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rock of ages

Rock of Ages: Making Waves

KAKC disc jockey, program director and newsman Dick Schmitz, at the 11th Street and Boston Avenue, the former location of Tulsas first full-time rock n roll station. Photo Credit: Tom Gilbert

By JOHN WOOLEY

MTV wasn’t even a gleam in an executive’s eye when Tulsa’s first wave of rock ‘n’ rollers hit. In fact, “Where the Action Is,” that fondly remembered Dick Clark-produced daily TV show, didn’t come along for almost a decade. Even the granddaddy of them all, Clark’s “American Bandstand,” didn’t go national until ’57.

So it’s hard to conceive how huge a force radio was in spreading early rock ‘n’ roll across our country, our state and our city. In the case of Tulsa, it wasn’t just local radio that got our teens pumped on this strange new music.

“The first rock ‘n’ roller I heard was Big Joe Turner,” remembers guitarist-vocalist John D. Levan, who was known as Danny Levan when he wielded a six-string in the ’50s for the likes of Gene Crose and Clyde Stacy. “And I heard him on the radio, over KXRG, just across the border into Mexico – a hundred-thousand-watt station. There was no telling what you’d get when you were listening to those border stations.”

Here at home, the hipper kids had discovered R&B disc jockey Frank Berry, who spun his discs on, variously, KOME, KTUL and KAKC before the latter became Tulsa’s first full-time rock ‘n’ roll radio station. But even before there was a full-time rock ‘n’ roll station, there was a full-time rock ‘n’ roll disc jockey.

“Joe Knight was the king of the hill at that time,” recalls Don Wallace, Tulsa’s first rock ‘n’ roll deejay. “He was on from about 1 or 2 o’clock in the afternoon until 6, with a show called ‘The Tulsa Ballroom.’ He played Rosemary Clooney, he played Frank Sinatra, the current pop artists, and he was doing real well. So I went over to KTUL in late ’54, early ’55, and tried to compete with him. It didn’t work.

“Bill’s ‘T’ Record Shop was the record shop of the day, and there was a type of music springing up at the time they called rockabilly – things like ‘That’s All Right, Mama’ and ‘Blue Suede Shoes.’ Bill, at the shop, told me about all this happening, and I changed my format and started playing it. Alan Freed, the disc jockey in New York, had coined the term rock ‘n’ roll, and that’s what I played.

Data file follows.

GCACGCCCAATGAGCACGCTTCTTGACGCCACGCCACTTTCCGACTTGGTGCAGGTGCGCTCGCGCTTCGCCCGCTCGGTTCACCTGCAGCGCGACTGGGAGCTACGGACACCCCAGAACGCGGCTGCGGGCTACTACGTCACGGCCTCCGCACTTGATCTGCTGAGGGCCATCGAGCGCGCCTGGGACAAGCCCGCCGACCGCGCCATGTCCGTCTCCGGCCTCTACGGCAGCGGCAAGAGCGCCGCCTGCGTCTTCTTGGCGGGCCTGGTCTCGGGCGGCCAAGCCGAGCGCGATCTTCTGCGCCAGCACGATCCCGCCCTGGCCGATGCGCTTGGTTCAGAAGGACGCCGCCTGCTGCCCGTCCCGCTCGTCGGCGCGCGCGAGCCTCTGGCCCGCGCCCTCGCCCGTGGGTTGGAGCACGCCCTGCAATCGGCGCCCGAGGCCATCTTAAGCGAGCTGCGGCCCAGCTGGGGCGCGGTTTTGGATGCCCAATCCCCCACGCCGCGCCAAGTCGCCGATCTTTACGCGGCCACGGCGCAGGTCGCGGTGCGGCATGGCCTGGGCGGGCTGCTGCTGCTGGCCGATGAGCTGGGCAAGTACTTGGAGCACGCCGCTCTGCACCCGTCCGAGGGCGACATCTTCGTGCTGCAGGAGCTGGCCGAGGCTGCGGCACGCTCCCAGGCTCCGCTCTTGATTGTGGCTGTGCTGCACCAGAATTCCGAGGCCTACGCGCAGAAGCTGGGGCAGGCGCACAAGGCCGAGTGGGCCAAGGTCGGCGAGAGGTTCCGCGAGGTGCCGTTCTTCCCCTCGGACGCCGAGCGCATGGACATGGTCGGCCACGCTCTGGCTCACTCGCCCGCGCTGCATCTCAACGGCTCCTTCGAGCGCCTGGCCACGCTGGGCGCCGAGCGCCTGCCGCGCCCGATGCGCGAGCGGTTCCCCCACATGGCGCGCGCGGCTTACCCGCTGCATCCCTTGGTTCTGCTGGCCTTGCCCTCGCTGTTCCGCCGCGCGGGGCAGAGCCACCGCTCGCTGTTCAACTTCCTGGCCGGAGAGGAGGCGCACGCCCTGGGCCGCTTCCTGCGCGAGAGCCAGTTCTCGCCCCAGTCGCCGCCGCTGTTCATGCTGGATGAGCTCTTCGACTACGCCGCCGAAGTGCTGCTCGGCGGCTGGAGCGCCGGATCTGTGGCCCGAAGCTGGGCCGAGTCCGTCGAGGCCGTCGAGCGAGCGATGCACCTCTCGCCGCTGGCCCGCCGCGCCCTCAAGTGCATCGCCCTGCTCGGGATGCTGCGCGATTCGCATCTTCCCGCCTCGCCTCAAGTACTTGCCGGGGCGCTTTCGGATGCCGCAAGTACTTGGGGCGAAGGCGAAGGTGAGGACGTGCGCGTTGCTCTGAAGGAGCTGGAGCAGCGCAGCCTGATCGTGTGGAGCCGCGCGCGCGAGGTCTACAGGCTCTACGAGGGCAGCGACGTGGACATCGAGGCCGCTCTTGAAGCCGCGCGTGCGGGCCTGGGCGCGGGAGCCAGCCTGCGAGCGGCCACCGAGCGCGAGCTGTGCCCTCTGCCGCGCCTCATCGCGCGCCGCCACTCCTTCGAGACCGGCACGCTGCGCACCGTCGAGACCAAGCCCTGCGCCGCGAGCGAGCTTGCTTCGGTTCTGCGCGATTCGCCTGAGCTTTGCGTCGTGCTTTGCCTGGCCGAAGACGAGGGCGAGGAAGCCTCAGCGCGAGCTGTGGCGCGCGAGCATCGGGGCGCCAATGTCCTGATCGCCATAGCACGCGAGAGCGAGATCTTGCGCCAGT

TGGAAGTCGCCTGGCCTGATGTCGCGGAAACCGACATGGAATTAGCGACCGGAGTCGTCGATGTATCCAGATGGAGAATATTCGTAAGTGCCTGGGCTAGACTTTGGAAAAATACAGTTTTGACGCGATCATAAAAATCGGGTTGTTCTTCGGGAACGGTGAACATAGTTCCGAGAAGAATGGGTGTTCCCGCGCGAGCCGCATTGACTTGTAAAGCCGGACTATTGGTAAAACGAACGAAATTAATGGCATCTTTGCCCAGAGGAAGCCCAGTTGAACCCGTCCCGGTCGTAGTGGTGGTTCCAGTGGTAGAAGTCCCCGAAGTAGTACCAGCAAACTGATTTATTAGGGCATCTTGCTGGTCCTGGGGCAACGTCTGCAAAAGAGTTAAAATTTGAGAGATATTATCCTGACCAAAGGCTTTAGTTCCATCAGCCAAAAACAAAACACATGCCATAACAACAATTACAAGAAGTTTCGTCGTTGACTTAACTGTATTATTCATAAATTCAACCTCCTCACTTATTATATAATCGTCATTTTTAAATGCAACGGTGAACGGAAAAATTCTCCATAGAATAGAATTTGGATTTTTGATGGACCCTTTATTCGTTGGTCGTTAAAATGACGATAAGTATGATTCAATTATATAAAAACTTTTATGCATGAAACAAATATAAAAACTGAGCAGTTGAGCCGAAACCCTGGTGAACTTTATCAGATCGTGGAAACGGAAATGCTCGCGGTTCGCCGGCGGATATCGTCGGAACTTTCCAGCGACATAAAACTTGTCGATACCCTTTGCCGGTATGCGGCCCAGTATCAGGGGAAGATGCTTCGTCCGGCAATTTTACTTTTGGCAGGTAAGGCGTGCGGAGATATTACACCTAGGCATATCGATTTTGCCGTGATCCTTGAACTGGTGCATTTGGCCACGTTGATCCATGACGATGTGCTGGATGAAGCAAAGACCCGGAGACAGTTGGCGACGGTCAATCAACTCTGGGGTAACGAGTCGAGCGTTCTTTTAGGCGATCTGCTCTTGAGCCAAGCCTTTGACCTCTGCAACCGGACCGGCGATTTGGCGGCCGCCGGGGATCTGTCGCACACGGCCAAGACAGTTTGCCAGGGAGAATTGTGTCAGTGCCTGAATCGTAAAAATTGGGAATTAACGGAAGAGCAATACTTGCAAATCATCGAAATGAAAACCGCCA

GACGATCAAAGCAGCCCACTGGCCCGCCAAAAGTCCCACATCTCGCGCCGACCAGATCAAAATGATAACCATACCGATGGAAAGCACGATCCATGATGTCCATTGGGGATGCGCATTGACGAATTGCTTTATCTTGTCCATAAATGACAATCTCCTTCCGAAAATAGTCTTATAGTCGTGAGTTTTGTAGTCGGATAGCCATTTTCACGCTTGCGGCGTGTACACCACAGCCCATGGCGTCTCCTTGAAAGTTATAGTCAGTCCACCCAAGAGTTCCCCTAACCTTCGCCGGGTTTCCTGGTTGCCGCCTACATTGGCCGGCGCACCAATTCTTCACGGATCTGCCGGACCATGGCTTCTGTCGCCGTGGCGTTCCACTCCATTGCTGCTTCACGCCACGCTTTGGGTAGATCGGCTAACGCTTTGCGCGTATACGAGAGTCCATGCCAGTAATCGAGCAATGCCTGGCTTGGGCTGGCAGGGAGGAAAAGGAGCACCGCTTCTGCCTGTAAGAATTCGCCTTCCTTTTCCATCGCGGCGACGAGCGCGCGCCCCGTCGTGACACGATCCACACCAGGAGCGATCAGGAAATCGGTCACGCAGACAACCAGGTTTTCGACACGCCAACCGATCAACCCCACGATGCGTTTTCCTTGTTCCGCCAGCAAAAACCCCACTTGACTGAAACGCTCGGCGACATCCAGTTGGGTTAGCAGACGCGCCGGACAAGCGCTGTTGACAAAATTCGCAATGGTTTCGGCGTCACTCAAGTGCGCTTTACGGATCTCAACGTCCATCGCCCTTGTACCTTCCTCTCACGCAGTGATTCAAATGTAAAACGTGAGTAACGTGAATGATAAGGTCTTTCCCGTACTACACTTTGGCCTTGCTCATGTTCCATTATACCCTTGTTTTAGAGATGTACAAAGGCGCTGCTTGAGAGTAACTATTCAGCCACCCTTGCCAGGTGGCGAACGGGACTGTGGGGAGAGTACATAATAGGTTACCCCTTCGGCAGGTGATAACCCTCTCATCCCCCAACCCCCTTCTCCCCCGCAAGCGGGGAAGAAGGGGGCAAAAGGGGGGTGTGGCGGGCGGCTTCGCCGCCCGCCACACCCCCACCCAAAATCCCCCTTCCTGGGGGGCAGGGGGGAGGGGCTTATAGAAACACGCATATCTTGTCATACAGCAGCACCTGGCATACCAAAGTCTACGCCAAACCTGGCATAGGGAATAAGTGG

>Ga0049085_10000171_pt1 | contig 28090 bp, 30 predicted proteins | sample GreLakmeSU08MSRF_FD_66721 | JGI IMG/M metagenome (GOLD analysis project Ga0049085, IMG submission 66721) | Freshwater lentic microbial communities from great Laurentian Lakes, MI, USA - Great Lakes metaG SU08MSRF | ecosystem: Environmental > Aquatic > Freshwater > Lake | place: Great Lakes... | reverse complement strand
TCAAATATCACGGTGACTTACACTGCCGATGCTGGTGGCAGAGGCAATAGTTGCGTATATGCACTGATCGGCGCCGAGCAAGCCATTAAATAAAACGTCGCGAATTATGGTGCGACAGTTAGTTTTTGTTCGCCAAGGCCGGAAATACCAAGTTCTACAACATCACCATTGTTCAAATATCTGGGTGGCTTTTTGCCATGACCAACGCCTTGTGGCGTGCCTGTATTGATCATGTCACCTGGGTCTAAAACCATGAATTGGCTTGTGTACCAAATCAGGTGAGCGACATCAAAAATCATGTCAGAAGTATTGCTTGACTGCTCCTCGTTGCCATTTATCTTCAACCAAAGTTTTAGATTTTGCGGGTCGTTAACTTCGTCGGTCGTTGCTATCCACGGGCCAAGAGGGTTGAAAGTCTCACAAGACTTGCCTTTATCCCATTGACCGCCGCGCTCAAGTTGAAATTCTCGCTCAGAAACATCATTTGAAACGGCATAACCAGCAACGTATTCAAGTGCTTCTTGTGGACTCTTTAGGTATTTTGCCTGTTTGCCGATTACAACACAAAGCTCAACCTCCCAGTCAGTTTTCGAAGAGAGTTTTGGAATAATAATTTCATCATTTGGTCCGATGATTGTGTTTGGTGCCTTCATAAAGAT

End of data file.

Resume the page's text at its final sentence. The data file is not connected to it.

“And I had immediate success with it.”

Originally published by Tulsa World on December 31, 2003

CONTINUE READING THE FULL STORY 

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Rock of Ages: Part Tree

It was 1959 and things would never be the same for Tulsa Night Life. Writer John Wooley does it again in this intimate portrait of Drinking, Guns and Rock n Roll.

READ NOW

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What is Rock of Ages?

A five-part series on the early history of rock ‘n’ roll in Tulsa written by John Wooley, originally published in the Tulsa World.

Used with permission from the Tulsa World

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JOHN WOOLEY is a writer, lecturer, filmmaker, and radio host who specializes in the movies, literature, and music of the 1930s and ‘40s as well as other pop-culture history. He has written, co-written, or edited more than 40 books, scripted a number of documentaries, with his scripting extending to comic books and graphic novels.  An entertainment writer for the Tulsa World newspaper for 23 years (1983-2006), Wooley has seen his articles and interviews appear in a wide range of other publications, fromTV Guide to the horror-movie magazine Fangoria, for which he wrote more than 100 pieces.  He is also the producer and host of the highly rated Swing on This, Tulsa’s only western-swing radio program.

For more information about John and his projects,  please visit:

johnwooley.com | Reverse Karma Press | Tulsa Sound Documentary

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